Tuesday, February 23, 2010

Bad Science

I had never heard of this movie until I read this disappointing article on movies featuring bad science today, which is surprising because Delroy Lindo has been my favorite actor since Romeo Must Die.

I know we all know how bad movies can be, but still--check out this summary:

Who the hell thought this movie would be attractive at the multiplex? Were they ever allowed to make a decision again? Sadly, they were.

The majority of movies that involve bad science are tolerated because most people have no idea it is bad science and the story is enjoyable. Examples: Not that many people know cold fusion does not exist, much less what it is, but they still enjoyed The Saint; time travel is not possible, yet Back to the Future is awesome.

However, I feel like every person over the age of eight knows that the center of the Earth is so hot that people would be instantly incinerated before they even got there, even if they aren't aware of the lethal poisonous gases down there or the fact that the Earth's core would not stop spinning.

So how does the movie get around all this? It doesn't. The scientists unload at the Earth's core without masks, protective gear, or some sort of jerry-rigged "heat neutralizer." Instead, they just sweat a lot.

An even more interesting problem, however, is the fact that after the hydrogen bomb detonates in the Earth's core, the resulting tidal wave of lava radiating outward would most likely cause every volcano on Earth to experience a simultaneous eruption of epic proportions, killing untold millions and spewing so much ash into the atmosphere that we wouldn't see the sun for years causing crops to fail, people to riot, Armageddon--a species extinction on par with that of the Cretaceous period.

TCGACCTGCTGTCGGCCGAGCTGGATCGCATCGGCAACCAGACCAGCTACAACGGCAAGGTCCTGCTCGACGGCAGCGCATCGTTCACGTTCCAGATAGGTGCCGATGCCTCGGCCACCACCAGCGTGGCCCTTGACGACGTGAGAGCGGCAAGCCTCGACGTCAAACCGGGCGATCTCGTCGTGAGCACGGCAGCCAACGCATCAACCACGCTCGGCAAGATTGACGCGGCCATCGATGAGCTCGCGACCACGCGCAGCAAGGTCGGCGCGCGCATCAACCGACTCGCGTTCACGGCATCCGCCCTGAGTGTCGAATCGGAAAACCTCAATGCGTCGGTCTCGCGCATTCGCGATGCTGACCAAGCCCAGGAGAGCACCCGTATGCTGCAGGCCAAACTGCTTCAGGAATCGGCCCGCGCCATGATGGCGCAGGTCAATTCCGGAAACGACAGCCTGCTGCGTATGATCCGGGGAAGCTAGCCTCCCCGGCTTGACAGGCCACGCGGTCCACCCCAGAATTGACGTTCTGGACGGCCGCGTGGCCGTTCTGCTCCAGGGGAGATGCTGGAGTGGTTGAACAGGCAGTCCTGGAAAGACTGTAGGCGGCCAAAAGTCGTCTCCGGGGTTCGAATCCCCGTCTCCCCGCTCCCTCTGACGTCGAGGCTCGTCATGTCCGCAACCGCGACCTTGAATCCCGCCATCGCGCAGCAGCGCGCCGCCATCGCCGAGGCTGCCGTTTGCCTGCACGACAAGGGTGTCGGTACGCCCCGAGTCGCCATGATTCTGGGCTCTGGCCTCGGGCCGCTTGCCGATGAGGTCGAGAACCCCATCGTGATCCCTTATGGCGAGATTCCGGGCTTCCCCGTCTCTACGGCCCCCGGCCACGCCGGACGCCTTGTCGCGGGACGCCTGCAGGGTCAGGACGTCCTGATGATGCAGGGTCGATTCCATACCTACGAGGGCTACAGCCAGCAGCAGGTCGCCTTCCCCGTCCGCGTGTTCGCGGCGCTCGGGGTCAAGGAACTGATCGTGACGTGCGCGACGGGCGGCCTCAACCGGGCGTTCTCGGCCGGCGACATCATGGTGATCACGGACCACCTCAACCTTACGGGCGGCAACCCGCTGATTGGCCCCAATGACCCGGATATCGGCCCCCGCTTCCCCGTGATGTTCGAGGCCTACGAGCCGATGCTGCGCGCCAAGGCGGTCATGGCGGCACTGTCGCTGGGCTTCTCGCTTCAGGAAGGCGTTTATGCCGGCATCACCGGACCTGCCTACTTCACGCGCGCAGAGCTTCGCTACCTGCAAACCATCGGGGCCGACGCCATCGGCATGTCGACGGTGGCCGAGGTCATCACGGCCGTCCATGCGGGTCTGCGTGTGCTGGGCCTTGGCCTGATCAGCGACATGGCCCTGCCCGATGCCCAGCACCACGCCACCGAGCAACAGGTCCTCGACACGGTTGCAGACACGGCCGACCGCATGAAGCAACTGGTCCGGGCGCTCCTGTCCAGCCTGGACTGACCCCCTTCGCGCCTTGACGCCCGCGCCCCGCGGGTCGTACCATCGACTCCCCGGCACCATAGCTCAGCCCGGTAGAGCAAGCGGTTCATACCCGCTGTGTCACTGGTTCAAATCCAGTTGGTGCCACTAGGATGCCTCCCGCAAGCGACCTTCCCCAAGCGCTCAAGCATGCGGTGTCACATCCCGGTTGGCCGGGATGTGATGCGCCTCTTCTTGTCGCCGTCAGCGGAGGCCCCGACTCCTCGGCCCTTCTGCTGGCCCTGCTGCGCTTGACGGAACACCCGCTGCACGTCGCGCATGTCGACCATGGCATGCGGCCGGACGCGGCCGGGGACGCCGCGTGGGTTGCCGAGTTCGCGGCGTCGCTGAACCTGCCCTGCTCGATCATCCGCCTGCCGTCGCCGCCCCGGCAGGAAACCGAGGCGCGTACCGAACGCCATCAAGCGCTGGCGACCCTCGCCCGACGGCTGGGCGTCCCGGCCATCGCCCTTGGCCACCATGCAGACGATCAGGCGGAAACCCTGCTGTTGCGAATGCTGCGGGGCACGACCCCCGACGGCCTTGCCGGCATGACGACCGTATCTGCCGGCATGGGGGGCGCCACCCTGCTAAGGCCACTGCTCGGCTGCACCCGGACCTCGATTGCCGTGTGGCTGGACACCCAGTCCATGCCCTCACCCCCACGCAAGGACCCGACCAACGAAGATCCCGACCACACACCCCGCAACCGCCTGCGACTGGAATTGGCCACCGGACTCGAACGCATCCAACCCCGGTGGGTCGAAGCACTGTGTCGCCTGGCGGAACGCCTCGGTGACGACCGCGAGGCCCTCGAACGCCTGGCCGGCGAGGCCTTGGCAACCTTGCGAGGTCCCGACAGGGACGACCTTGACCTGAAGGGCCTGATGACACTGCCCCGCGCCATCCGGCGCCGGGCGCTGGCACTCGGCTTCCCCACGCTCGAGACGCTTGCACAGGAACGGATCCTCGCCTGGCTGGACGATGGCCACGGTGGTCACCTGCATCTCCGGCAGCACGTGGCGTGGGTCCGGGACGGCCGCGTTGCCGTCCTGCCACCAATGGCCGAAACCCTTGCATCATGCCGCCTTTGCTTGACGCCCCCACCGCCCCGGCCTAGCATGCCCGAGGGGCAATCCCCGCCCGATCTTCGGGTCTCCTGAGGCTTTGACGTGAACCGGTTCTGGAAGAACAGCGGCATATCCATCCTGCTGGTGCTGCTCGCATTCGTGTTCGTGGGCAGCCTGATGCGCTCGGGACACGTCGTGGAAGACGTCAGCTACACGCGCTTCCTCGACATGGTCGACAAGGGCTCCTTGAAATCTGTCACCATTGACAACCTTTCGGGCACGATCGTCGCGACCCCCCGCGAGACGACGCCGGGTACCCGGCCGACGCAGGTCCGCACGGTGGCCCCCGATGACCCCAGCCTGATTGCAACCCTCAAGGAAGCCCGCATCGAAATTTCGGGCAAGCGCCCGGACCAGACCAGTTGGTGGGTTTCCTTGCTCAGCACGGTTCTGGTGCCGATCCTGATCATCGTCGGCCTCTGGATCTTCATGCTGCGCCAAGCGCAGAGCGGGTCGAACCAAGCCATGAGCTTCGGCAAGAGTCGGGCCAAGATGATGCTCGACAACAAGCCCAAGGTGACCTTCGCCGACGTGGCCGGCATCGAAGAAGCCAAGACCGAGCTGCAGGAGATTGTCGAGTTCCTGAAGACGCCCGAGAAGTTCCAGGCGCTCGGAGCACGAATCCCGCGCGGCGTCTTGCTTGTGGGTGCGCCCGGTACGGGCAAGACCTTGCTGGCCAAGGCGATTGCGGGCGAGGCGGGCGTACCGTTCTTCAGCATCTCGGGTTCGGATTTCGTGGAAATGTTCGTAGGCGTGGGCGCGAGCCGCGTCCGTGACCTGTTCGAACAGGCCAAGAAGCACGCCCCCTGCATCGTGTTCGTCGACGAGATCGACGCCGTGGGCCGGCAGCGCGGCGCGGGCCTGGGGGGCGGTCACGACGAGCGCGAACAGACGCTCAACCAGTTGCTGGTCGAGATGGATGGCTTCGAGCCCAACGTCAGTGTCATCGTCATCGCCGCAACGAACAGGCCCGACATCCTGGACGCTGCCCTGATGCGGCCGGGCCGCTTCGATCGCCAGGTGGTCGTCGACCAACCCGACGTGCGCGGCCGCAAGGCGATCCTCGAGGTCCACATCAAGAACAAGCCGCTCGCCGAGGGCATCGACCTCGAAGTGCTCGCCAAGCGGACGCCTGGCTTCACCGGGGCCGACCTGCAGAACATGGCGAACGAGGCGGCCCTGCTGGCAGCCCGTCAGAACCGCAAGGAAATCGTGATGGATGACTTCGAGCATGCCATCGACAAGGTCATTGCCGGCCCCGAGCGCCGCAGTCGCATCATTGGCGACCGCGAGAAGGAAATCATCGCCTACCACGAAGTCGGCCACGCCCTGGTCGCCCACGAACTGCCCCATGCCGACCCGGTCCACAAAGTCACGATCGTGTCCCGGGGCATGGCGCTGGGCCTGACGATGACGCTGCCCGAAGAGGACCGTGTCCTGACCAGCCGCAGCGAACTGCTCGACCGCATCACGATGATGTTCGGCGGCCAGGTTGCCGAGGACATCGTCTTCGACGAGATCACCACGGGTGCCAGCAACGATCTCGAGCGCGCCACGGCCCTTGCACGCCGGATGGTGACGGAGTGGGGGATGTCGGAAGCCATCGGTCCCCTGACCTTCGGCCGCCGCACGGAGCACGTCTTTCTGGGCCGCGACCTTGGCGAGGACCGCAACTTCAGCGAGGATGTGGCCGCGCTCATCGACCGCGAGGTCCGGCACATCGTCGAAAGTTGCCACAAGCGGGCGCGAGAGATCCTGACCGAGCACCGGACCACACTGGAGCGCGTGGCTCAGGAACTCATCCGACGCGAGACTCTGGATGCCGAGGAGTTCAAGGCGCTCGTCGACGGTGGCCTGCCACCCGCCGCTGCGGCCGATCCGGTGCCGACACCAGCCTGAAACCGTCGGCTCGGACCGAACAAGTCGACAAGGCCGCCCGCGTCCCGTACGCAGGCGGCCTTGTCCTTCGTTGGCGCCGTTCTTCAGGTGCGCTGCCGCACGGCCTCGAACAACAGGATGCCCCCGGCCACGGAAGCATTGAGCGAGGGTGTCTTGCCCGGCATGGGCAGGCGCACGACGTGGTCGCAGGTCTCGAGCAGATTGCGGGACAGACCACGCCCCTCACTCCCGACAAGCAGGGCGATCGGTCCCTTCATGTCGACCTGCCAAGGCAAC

But that doesn't matter, because science must always serve the story, and this is a great story, right? Well...to be fair, let's look at the plot more closely, in pictures:

This is where a nerd with a huge penis drops the science, explaining to the audience what exactly is going on here, and why it is an urgent problem; Aaron is enthralled.

This is where the Douche Dream Team, doing their best Armageddon impression, is finally assembled and goes for a walk on the beach before breaking fast at the Ihop near LAX.

This is what it looks like when they get down there,
exactly as predicted by the nerd's sophisticated 1976 modeling technology.

This is what it looks like when the Fat Man sings.

Aaron and Hilary are unable to avoid getting hot and bothered
as they watch the nuclear explosion from a nearby ridge,
in Aaron's sweet-ass Thunderbird convertible.

For no reason whatsoever, since they were totally a safe distance away,
Aaron turns into an asshole/scientific implausibility
and ruins the moment with Hilary, so they all go home.

Preparing for her new role of celebrity planet-saving-scientist,
Hilary exercises like a madwoman every day and loses touch with reality.

In retrospect, maybe it wasn't such a bad movie after all...



Jed Rothwell said...

The movie "The Saint" had nothing to do with cold fusion, except that the equations used as props came from real cold fusion papers, by Hagelstein. (He was greatly amused to see where the lady-scientist kept them.)

Anyway, you are wrong about cold fusion. See:


Goodtime Charlie said...

Well, actually the entire plot of the movie centers on cold fusion. But don't take my word for it, take wikipedia's: